Cox’s data reveals buyers who complete more than 50 percent of the car shopping journey online were the most satisfied among all buyers. Reinforcing this view, Vog App Developers is expecting web-based apps for car consumers to become more the norm. That’s confirmed in this piece by Semetrical, that said nearly half of consumers are using their mobile devices to research their new car. 

Unfortunately, the industry isn’t keeping up. OSF Digital reported that almost eighty per cent of dealerships’ websites lacked the functionality for proper vehicle searches, and just over five per cent had 360-view photographs of their stock.

Michael Carmichael, president and CEO of UpAuto.ca, said that though there’s a big push from auto makers and dealers to develop the online funnel, “there is very little demand. It’s the biggest solution looking for a problem.” He believes “the emotional tie to an auto purchase is reduced dramatically. People want to come to see the car themselves and they want a relationship with the seller.” 

On the one hand, the online factor “plays a big role in an educational perspective — people doing their homework, [getting] information, and lots of pictures, and detail.” 

On the other hand, however, there are too many drawbacks: “How does my child seat fit in the back? What if it’s a smoker’s car? You can return it, but who wants to go through that hassle? It’s a lot of money,” says Carmichael.  

And he may be right: according to a 2021 Carfax Canada survey, only eight percent of Canadian buyers of new or used vehicles want to buy their next vehicle online. 

One challenge he has faced is attempted digital fraud — two attempts in recent weeks — an issue he says is rampant. “There still has to be a signature, and someone has to validate that you are who you say you are,” noting that as a lingering problem with online sales. By the end of 2021, digital fraud had been twice the problem in Canada than anywhere else in the world.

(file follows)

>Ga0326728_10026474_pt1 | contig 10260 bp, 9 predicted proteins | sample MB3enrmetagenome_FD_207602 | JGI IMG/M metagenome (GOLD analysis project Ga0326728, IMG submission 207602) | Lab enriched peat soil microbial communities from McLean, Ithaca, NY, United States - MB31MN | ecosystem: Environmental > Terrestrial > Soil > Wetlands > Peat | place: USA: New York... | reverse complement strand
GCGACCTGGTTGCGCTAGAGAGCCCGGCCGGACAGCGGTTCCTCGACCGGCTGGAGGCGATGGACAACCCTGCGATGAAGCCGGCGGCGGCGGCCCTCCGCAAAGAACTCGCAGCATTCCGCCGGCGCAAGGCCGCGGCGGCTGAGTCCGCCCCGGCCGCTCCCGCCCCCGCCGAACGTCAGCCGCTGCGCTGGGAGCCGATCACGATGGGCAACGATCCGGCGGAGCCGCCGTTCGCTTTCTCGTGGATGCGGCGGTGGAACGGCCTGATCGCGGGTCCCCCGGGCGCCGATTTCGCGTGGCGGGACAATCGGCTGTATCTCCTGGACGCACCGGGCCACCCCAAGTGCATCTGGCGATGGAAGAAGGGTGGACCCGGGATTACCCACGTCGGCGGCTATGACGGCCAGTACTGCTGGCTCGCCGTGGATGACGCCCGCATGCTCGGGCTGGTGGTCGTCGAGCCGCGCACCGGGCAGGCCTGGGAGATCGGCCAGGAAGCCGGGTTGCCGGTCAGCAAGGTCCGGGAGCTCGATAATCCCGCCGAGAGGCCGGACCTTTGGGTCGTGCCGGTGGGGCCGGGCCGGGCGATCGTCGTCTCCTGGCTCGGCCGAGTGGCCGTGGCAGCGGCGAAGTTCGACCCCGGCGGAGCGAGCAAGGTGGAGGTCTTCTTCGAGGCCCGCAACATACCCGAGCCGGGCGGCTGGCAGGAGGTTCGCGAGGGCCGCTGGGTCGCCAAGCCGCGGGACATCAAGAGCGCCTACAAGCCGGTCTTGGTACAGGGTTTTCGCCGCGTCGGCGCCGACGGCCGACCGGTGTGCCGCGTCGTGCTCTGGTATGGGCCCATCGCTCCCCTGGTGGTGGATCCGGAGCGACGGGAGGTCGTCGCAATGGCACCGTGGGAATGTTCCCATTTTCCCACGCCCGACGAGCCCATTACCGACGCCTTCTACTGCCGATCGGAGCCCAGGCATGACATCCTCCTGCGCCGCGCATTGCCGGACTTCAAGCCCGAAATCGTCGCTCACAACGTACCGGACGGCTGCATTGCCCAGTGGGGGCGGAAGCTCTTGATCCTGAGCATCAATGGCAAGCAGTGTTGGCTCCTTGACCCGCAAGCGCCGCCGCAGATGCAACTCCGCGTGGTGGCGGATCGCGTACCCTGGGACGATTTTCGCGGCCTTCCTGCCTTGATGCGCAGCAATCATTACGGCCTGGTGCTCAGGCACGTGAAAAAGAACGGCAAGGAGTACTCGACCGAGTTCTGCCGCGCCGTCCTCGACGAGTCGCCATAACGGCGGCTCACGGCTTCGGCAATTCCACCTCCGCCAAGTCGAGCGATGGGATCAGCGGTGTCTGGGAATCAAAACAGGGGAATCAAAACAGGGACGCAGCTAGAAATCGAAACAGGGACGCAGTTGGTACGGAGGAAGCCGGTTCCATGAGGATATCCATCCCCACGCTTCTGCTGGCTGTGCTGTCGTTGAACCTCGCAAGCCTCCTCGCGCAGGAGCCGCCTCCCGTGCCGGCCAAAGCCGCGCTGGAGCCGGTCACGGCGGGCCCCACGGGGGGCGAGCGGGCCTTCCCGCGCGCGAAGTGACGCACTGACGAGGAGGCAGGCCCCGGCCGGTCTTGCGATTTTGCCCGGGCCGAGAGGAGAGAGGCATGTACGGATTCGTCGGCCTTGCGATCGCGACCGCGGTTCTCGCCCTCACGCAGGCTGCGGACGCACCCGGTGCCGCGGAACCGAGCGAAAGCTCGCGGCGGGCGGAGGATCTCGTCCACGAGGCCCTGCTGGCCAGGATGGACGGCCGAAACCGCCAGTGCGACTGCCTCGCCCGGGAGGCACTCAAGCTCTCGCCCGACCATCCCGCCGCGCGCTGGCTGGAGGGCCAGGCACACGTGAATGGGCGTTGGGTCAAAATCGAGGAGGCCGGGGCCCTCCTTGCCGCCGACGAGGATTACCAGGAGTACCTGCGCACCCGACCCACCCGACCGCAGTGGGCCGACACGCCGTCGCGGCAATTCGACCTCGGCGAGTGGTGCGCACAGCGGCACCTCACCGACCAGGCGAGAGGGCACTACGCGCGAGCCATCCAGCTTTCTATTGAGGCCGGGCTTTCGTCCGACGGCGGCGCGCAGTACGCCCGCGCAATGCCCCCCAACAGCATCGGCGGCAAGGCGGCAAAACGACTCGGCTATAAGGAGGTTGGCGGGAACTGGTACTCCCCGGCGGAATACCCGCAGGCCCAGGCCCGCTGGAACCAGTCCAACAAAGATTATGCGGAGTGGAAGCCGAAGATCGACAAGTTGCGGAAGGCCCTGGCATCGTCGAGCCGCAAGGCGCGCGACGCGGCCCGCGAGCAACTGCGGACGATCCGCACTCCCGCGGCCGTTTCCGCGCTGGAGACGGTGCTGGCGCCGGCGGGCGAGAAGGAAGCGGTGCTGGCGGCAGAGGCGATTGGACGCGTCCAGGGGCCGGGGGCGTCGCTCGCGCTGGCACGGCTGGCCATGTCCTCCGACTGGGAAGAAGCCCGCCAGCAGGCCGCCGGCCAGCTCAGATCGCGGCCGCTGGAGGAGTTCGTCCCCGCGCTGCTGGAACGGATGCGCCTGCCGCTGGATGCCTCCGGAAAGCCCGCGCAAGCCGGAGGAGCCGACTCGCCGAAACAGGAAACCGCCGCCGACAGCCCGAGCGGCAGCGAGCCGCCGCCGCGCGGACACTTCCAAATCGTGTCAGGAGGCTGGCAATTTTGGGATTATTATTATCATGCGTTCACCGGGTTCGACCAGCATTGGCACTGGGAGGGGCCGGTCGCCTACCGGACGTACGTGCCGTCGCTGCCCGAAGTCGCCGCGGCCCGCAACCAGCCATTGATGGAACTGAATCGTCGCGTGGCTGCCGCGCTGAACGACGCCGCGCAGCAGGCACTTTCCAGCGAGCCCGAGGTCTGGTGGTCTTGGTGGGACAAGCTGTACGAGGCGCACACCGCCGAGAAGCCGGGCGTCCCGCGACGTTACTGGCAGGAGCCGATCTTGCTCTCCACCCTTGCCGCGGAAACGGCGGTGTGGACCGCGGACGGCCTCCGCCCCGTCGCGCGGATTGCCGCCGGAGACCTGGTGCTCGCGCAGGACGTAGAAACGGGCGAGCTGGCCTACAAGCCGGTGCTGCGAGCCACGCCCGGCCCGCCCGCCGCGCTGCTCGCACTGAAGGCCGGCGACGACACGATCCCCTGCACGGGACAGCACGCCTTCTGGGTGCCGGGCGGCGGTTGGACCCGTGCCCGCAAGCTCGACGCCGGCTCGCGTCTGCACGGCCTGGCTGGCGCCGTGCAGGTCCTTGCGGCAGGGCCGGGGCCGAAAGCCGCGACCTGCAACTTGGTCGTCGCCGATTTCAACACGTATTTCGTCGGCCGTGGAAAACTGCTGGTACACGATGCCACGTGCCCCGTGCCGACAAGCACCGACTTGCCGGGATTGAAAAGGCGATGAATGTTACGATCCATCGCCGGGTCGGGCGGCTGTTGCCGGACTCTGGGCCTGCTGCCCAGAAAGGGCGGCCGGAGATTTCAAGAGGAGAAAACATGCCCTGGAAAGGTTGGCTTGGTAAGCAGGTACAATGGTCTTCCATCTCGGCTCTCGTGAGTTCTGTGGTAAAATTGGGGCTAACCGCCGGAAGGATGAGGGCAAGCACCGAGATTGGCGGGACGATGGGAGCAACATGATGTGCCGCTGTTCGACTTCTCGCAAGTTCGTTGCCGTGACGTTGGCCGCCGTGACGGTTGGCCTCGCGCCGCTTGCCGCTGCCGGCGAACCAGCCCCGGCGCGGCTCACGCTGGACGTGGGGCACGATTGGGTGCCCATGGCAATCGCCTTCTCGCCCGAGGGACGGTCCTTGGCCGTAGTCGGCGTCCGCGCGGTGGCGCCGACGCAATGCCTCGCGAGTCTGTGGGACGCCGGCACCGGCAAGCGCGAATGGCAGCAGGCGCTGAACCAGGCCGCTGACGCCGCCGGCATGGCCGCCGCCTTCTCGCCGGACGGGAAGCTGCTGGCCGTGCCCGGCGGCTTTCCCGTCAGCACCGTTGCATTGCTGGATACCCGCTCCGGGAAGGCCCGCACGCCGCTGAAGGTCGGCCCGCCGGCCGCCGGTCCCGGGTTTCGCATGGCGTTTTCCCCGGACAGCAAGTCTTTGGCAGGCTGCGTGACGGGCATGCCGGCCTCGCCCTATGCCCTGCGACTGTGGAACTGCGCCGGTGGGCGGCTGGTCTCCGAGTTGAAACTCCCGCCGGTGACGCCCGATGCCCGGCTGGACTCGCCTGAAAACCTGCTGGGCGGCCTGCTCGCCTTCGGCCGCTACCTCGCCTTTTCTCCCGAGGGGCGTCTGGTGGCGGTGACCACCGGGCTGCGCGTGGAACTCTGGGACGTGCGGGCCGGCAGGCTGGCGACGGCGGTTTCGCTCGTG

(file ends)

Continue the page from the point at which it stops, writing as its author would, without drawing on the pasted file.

Sam Lee, Carnex.ca’s finance manager, sees things differently. 

“Purchasing a vehicle online is very straightforward,” he said. “It includes the vehicle’s imperfections and often, a good return policy. “What I see is the best model would be a hybrid system,” or more of an omnichannel approach. “In-person dealerships are time-consuming with pushy salespeople.”

EpicVin has delivered vehicle history reports for car buyers and displays used cars online, while working with hundreds of dealerships. Alex Black, its Chief Marketing Officer, says that photographs of cars have improved over time, as sellers have become more marketing savvy. 

“Nowadays, using the VR technologies, one can even create a model of a perfect car and to order it. So we can definitely say that the world of technologies introduced significant changes in the online car selling process.” On this point, the US Automotive Dealership Benchmark Study saw a direct correlation of sales to VR availability.

Zach Klempf, founder and CEO of Selly Automotive, is an automotive market contributor who has been featured in CNBC, Forbes, and other outlets. 

“For the part of the industry where there is more wear and tear on the car, it gets hard to sell that entirely online,” he explained. “But if it’s a commodity like a brand new Camry or Corolla under warranty, no major incidents, there is a market for it. Some consumers go into dealerships 

and completely change their mind on the car they want to buy once they see it and physically drive it.”

But things are looking a bit shaky for the online car industry, with volatile economic factors, noted Geoff Cudd, the CEO and founder of Find the Best Car Price. “With a diminishing supply of vehicles for sale, and the highest interest rates seen in years, the average price of a car is out of reach for the typical buyer. This is hurting all dealerships, but especially the online dealerships who overpaid to acquire vehicles from customers and they are now being forced to downsize in order to stay afloat.”  

Betakit in January confirmed as such, reporting that layoffs have been increasing in the market. 

Clutch and Canada Drives recently announced staff cuts, citing poor economic conditions. A representative from Clutch blamed a variety of factors, including “rising rates, supply chain disruptions, and volatile pricing.” 

New York Times reported that Carvana took a quarterly loss of more than a half-billion dollars, and laid off four thousand staff. In the past year, used car values have dropped 20 percent, leaving dealers to offload stock for far less than they paid, according to the Times. Cox Automotive said that 2023 sales will likely be half of the year before.

It looks like in-person shopping is here to stay, at least in the foreseeable: “There is still a general resistance by dealerships to complete the entire transaction online. Most dealers still push for an in-person meeting where they are more confident that the sales process will result in additional sales of high-margin items for the dealership,” said Cudd.